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Berly v. D & L Sec Services & Investigations, Inc.
February 25, 1994
876 S.W.2d 179
Published Opinion

Berly v. D & L Sec Services & Investigations, Inc.

Court of Appeals of Texas,


Earreserryil and Annamma BERLY, Individually and as Representatives of the Estate of Anecletas Berly, and Transportation Insurance Company, Intervenor, Appellants,



No. 05–92–02510–CV.


Feb. 25, 1994.


Rehearing Denied April 11, 1994.

Attorneys & Firms

*180 Jeffrey M. Lust, Dallas, for appellants.

George Nicholas, Dallas, for appellees.



OVARD, Justice.

Appellants Earreserryil and Annamma Berly, individually and as representatives of the estate of Anecletas Berly, and Transportation Insurance Company appeal from a take-nothing summary judgment in favor of appellees, D & L Security Services and Investigations, Inc. and Elbert Phillips.1 We reverse and remand.

Anecletas Berly (Berly) was an employee of Kroger Corporation, Inc.2 (Kroger), a grocery store chain. Berly worked as a cashier at Kroger Store No. 602 (the store). The *181 store was located at 1515 South Buckner Boulevard in Pleasant Grove, Dallas County. D & L provided security services to the store. Phillips worked for D & L as a security guard. On January 4, 1991, while on duty at the store, Phillips observed a young man (shoplifter) stealing batteries. Phillips asked the shoplifter to accompany him upstairs to the store manager’s office. While attempting to handcuff him, a scuffle ensued. The shoplifter pulled a handgun out of his jacket and shot Phillips in the eye. As the man began to flee, he met Berly on the stairs. He shot Berly in the head, killing him.

On July 16, 1991, the Berly appellants sued appellees under the Texas Wrongful Death and Survival Statutes,3 alleging that appellees’ negligence resulted in Berly’s death. The negligent acts complained of included: (1) after voluntarily undertaking to provide security for the store, D & L acted negligently in failing to properly investigate the nature and extent of criminal activity in the vicinity of the store, failing to provide adequate security to protect store employees from criminal attack, and failing to properly hire and supervise the security guard for the store; and (2) Phillips used improper procedures in apprehending the shoplifter.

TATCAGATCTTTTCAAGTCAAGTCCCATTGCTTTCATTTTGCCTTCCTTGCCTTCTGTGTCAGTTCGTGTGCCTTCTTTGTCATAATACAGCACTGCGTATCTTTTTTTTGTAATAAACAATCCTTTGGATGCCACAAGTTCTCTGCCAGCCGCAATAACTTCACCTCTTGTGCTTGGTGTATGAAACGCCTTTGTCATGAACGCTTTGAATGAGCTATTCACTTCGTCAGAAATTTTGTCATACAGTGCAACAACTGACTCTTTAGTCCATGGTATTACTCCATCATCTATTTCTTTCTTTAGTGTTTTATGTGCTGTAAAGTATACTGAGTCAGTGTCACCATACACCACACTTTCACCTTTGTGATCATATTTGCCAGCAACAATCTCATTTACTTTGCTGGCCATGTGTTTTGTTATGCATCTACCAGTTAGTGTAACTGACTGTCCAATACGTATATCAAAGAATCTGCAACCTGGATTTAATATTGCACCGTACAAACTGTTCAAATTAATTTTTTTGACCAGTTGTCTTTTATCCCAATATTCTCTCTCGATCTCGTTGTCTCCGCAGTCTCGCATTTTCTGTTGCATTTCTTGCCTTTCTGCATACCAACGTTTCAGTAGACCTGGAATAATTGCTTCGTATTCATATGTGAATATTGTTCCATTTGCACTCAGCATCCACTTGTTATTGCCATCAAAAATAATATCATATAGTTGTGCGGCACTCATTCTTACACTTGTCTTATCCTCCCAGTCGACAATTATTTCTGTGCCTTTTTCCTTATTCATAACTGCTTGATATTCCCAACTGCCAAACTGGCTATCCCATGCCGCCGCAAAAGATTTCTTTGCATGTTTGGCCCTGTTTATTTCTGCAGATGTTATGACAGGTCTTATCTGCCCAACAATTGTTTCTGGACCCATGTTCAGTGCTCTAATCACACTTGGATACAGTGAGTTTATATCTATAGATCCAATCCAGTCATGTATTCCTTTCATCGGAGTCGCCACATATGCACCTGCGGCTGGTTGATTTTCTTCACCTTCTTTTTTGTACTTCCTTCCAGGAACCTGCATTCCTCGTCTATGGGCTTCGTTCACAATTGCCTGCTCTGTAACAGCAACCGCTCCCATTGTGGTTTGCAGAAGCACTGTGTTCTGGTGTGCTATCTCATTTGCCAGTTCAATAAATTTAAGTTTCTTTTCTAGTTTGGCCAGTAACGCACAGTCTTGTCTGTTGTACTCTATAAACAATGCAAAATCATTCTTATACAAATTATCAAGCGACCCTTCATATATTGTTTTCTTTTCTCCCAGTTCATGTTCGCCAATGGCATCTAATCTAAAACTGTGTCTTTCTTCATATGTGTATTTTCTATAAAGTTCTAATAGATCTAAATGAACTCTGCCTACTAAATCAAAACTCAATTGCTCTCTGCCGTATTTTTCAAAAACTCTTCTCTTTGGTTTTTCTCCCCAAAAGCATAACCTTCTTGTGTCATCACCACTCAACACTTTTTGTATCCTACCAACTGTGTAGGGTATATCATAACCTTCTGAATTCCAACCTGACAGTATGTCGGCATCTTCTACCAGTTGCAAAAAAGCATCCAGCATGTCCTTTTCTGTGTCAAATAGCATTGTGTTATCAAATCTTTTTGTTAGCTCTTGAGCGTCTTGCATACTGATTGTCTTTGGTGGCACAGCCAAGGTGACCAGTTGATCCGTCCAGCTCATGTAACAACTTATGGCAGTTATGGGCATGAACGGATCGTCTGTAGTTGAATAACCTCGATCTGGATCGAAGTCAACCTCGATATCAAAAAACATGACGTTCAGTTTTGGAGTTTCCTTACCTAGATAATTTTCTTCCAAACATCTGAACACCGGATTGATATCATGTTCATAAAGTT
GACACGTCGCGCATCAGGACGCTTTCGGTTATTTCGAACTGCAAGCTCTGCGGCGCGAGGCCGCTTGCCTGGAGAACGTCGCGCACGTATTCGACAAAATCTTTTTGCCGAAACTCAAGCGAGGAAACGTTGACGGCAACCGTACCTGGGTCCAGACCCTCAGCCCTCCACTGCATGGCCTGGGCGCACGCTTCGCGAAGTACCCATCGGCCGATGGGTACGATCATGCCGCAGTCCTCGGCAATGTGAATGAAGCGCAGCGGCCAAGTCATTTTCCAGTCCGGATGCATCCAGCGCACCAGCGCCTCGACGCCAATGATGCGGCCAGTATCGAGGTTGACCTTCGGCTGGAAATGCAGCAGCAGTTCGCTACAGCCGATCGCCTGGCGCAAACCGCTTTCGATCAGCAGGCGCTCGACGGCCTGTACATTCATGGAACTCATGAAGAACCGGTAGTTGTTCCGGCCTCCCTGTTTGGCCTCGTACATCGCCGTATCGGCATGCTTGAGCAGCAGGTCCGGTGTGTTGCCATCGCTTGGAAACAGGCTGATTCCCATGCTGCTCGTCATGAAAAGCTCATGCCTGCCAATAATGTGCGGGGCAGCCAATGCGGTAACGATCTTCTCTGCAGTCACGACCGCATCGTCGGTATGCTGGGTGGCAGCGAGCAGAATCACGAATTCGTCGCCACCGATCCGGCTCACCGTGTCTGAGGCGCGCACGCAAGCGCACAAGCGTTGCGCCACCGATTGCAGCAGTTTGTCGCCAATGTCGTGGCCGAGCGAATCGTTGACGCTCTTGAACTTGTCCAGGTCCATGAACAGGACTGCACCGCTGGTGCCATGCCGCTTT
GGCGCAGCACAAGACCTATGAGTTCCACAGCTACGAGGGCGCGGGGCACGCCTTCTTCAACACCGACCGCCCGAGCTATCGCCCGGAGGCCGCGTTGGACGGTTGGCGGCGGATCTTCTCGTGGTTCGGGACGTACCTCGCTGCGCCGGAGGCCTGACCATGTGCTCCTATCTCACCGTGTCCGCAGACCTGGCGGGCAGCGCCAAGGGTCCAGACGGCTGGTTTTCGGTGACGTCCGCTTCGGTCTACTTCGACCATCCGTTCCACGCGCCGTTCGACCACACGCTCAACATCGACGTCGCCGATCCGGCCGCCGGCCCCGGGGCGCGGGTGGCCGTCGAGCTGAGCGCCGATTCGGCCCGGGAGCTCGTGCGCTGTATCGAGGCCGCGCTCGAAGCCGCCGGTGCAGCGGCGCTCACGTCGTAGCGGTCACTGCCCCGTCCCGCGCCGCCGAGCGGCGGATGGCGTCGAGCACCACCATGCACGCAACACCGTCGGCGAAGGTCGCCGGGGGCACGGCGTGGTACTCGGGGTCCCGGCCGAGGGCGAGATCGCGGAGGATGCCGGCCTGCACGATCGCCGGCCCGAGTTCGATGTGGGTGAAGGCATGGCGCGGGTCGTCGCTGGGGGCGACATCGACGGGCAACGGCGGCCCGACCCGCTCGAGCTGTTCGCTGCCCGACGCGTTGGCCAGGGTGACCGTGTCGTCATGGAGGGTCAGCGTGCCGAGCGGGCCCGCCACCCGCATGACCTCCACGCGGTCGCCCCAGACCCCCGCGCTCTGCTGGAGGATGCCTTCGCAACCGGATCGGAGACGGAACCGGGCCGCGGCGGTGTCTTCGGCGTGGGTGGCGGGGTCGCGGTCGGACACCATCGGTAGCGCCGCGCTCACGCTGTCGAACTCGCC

Appellees later moved for summary judgment, contending Berly’s death was not proximately caused by their actions; appellees’ actions were legally privileged under applicable Texas law; and appellees had no duty, as a matter of law, to protect against the criminal acts of a third person. On June 25, 1992, Transportation petitioned the court to intervene in the lawsuit, which the trial court permitted.4 On August 18, 1992, the trial court granted a partial motion for summary judgment against the Berly appellants without specifying the grounds for doing so. On September 20, 1992, the court entered a final judgment in the case. The final judgment, in addition to incorporating the earlier partial motion for summary judgment against the Berly appellants, granted a take-nothing summary judgment against Transportation. The court stated in its final judgment that summary judgment against Transportation was proper because appellees owed no duty to protect against the criminal acts of third parties. Because we conclude the summary judgment evidence raised a genuine issue of material fact as to duty, proximate cause, and privilege, we reverse and remand.


Appellants contend that a material fact question is raised by summary judgment proof indicating that the shoplifter’s conduct could reasonably have been foreseen and whether a duty arose out of this foreseeability.5 Appellants also contend there is a material fact issue as to whether appellees’ allegedly negligent apprehension of the shoplifter proximately caused Berly’s death. Finally, appellants argue the trial court erred in granting summary judgment on the grounds that appellees’ actions were legally privileged either under the public policy of Texas or under TEX.CIV.PRAC. & REM.CODE ANN. § 124.001 (Vernon 1986).6


1. Standard of Review

A summary judgment seeks to eliminate patently unmeritorious claims and *182 untenable defenses, not to deny a party its right to a full hearing on the merits of any real issue of fact. Delgado v. Burns, 656 S.W.2d 428, 429 (Tex.1983).

Where a trial court enters a summary judgment order that does not specify the particular grounds on which it is based, the party appealing must show that each independent argument alleged in the motion for summary judgment is insufficient to support the trial court’s order. Insurance Co. of N. Am. v. Security Ins. Co., 790 S.W.2d 407, 410 (Tex.App.—Houston [1st Dist.] 1990, no writ).

2. Applicable Law—Negligence

a. Duty

Negligence consists of three essential elements—a legal duty owed by one person to another, a breach of that duty, and damages proximately resulting from the breach. See Id. at 311.